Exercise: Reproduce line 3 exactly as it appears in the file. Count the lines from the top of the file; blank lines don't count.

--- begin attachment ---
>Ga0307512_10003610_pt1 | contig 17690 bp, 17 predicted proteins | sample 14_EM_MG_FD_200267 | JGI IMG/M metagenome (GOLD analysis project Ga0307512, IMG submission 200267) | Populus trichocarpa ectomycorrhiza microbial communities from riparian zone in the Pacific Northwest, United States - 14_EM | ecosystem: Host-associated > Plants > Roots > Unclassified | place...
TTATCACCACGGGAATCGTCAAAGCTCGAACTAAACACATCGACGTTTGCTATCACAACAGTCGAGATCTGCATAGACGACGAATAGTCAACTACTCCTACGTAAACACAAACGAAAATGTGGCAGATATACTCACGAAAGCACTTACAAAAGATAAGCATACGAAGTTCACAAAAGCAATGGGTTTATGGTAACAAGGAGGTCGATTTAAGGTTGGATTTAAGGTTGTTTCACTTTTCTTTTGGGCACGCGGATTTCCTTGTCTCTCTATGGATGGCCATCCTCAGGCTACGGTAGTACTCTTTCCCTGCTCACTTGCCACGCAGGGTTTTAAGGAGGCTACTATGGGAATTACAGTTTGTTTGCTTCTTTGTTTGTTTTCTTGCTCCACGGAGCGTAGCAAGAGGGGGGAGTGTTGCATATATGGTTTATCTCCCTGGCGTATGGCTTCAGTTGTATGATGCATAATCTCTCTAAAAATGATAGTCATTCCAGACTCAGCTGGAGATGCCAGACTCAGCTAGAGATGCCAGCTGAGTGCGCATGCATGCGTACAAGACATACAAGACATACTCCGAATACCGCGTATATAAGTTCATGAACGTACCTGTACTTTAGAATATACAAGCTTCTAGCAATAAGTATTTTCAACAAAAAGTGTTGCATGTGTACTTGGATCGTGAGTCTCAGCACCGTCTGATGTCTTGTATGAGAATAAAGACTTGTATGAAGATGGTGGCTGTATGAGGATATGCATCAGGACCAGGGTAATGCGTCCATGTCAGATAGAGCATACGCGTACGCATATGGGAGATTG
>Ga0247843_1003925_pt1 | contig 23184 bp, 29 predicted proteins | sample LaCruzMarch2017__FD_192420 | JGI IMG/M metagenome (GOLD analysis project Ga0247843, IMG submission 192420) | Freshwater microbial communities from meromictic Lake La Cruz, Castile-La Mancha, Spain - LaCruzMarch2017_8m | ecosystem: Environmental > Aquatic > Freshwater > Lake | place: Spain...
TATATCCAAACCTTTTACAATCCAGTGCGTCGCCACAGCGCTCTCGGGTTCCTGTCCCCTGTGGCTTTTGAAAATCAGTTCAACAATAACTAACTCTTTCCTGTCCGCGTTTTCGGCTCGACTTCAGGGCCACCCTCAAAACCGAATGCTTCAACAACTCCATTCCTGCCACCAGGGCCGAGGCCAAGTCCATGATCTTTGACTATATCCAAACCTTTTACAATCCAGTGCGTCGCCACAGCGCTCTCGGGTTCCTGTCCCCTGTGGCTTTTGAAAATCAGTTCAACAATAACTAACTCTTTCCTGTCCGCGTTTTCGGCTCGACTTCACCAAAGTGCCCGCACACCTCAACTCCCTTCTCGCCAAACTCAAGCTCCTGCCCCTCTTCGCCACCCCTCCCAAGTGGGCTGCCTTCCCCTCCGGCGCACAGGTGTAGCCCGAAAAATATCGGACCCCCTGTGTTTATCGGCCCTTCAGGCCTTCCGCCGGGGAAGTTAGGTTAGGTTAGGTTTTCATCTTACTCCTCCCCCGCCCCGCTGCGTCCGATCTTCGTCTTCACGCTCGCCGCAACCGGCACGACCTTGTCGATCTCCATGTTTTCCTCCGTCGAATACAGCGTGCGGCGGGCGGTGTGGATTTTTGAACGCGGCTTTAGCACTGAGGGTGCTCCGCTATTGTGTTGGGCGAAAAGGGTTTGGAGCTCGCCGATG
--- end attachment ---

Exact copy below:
>Ga0247843_1003925_pt1 | contig 23184 bp, 29 predicted proteins | sample LaCruzMarch2017__FD_192420 | JGI IMG/M metagenome (GOLD analysis project Ga0247843, IMG submission 192420) | Freshwater microbial communities from meromictic Lake La Cruz, Castile-La Mancha, Spain - LaCruzMarch2017_8m | ecosystem: Environmental > Aquatic > Freshwater > Lake | place: Spain...